Hospitality can hold its head up high knowing we were there for those in need, says Robin Hutson.
So, we appear to be inching forward to the day when we can – at least partly – reopen. If this roadmap proceeds as envisaged and this really is the final lockdown, then this will be my last column during the twilight zone of closed hospitality. So, it seems to me a pretty good time to reflect on what sort of industry and what sort of businesses we have operated during the past year.
What has struck me and given me pride in our sector are the many neighbourly and charitable gestures of support to others we have witnessed during these past 12 months. Hospitality has been one of the sectors most hard-hit, yet despite that, the industry has been front and centre showing kindness to others.
Hospitality has been one of the sectors most hard-hit, yet despite that, the sector has been front and centre showing kindness to others
I think this attitude clearly demonstrates that hospitality is not just a huge contributor to the exchequer, or another commercial industry employing millions, but also something perhaps less tangible, but equally important. Quite simply, we are so often the beating heart within our communities, the glue that binds us together and an important refuge for the vulnerable and the lonely.
Among the countless charitable initiatives, so many of our colleagues have give their time and skills. We have seen the likes of Angela Hartnett and her fellow London chef colleagues cooking 1,000 meals a day for ICU workers; the Stein family produced 250 meals a week for the shielding community of Padstow; while Mitch Tonks at Rockfish raised over £5,000 for the local food banks in Devon. Tom Kerridge's Meals from Marlow campaign raised over £180,000 to provide 100,000 meals for NHS workers and is now an ongoing charity.
For our part, at Lime Wood and the Pig hotels, our first objective was to support our team of 900-plus and their families; I am pleased to say they are all still with us. Additionally, we have been able to support some of those around us, providing local food banks and immediate neighbours with fresh vegetables and eggs from our kitchen gardens. We also gave away 190 bed-and-breakfast nights to nominated heroes in our local NHS and care services.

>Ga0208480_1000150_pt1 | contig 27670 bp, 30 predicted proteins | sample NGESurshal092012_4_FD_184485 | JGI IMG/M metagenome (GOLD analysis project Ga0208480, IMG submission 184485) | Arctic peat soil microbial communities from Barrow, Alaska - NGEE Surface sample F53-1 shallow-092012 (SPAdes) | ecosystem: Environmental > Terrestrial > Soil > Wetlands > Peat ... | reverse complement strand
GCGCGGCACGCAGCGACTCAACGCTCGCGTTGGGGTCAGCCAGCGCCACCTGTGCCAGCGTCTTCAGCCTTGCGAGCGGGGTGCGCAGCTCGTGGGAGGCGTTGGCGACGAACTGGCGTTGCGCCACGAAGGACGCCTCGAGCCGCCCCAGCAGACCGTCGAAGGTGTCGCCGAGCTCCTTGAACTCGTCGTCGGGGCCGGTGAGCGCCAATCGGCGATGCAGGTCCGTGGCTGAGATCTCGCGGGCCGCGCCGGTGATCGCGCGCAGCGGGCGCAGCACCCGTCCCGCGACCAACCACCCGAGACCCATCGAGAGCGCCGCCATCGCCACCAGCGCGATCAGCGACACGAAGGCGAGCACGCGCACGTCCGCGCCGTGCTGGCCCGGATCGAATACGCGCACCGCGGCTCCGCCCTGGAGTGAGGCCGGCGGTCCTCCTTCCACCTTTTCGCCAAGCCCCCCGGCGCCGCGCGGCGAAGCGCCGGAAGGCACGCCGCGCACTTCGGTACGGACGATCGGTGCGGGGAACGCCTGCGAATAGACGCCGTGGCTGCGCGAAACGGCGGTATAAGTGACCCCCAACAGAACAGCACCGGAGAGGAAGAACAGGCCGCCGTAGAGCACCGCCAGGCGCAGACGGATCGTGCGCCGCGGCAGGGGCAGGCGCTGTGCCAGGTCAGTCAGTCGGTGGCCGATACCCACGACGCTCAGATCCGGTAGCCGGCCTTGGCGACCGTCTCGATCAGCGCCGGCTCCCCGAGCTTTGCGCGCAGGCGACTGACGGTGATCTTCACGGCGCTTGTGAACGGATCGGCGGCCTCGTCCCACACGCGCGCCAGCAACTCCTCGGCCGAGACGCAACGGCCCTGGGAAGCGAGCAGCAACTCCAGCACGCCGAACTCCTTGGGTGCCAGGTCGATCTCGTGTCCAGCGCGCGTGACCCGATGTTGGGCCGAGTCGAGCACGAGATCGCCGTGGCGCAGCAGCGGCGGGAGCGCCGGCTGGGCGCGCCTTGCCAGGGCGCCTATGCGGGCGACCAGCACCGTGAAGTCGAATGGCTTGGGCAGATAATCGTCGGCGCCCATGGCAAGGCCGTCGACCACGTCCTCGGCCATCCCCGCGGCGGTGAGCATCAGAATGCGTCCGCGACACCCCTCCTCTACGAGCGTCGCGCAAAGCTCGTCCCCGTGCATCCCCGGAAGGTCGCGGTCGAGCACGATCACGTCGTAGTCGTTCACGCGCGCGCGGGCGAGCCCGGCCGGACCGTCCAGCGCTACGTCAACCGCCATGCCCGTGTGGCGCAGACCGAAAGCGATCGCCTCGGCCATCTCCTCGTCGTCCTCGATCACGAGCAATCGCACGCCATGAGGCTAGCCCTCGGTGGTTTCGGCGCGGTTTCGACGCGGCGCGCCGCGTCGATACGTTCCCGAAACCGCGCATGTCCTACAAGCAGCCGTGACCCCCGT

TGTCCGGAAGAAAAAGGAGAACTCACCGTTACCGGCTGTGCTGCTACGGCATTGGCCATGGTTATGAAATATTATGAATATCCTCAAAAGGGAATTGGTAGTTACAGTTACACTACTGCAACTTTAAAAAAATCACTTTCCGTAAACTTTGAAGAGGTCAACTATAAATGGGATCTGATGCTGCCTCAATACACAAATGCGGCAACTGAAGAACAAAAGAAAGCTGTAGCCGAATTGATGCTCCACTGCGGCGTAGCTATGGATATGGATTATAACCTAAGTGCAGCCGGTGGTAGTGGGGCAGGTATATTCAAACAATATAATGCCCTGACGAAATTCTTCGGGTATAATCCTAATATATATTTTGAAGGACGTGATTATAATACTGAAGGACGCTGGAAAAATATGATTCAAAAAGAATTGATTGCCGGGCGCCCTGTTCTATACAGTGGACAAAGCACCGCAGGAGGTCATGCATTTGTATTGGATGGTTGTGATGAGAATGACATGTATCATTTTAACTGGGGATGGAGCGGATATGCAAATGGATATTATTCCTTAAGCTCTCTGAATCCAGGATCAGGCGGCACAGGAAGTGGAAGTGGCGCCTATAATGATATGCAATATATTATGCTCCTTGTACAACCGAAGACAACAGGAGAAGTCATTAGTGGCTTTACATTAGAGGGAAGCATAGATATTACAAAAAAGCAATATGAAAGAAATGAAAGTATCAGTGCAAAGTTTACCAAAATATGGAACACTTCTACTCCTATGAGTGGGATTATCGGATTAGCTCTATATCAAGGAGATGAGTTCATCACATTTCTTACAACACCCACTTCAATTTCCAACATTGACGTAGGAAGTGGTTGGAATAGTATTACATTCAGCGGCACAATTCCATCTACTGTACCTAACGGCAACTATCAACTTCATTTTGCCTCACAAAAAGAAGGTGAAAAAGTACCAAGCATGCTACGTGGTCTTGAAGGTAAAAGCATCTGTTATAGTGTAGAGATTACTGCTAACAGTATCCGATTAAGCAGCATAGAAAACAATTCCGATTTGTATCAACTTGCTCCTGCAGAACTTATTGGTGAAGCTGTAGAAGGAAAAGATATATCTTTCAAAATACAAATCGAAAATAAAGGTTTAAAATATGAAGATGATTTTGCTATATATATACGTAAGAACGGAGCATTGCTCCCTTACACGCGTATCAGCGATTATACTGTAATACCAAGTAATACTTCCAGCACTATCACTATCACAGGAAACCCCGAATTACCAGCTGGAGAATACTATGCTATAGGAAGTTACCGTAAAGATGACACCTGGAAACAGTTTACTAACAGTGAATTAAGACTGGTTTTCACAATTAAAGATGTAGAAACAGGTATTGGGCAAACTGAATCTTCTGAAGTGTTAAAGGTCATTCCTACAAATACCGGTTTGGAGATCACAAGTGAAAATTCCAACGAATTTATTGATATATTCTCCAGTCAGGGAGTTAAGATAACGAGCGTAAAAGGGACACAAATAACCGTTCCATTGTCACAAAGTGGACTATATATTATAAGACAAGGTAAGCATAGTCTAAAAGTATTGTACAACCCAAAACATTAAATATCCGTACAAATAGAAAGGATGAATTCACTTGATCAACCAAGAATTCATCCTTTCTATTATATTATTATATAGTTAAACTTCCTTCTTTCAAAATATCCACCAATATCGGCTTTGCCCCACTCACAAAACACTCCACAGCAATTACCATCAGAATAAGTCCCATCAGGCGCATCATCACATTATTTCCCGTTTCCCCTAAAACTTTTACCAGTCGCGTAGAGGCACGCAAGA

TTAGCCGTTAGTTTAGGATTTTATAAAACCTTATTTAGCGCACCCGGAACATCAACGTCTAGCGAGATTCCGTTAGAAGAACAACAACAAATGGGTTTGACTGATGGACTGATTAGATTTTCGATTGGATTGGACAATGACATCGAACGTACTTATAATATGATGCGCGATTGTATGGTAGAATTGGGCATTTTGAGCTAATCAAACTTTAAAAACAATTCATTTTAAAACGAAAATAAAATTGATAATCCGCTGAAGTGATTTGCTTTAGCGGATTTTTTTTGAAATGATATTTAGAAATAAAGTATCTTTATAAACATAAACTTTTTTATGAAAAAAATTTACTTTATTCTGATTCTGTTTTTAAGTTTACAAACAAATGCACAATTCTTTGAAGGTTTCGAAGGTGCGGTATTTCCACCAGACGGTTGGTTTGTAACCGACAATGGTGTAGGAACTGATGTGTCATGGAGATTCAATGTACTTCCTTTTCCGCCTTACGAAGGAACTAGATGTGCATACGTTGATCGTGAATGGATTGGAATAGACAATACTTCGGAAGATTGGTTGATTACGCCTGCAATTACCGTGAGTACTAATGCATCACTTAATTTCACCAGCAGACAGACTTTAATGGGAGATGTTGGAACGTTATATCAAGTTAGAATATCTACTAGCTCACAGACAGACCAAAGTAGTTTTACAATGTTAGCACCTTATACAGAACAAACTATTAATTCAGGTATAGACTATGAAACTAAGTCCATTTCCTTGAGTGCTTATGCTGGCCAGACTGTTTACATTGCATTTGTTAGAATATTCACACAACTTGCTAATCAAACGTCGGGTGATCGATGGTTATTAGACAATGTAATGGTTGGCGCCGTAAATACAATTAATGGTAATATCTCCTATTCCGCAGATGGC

Amid the controversy of who should benefit from the sector's VAT reduction last year, we decided that we would donate £5 from every room booking during the 2020 VAT-reduced period to help our two chosen charities. We were delighted to present Action Against Hunger and Hospitality Action each with a cheque for £30,000 in January, especially welcome during a time when normal fundraising is difficult.
Conservation can all too easily be forgotten in such challenging times. We adopted the National Lobster Hatchery in Cornwall's ‘buy one set one free' campaign when we opened our Lobster Shed at the Pig at Harlyn Bay last year. With a £1 donation for every lobster sold, we managed to surprise the charity with a cheque for £30,000.
Finally, each year we are heavily involved in the Fine Wine and Art Auction Dinner for Action Against Hunger (AAH). The event is staunchly supported by many chefs, hoteliers and restaurateurs. Obviously, as a live event could not take place, we had to go virtual, and despite the physical restrictions, the event raised £260,000 for AAH on the evening.
All of this, of course, is but the tip of the iceberg – a mere sample of many such stories of the great work that has gone on by so many, in so many sectors during this past year. But one thing's for sure, hospitality can hold its head up, proud of the fact that we sit right in the heart of our communities and safe in the knowledge that we have certainly done our bit.
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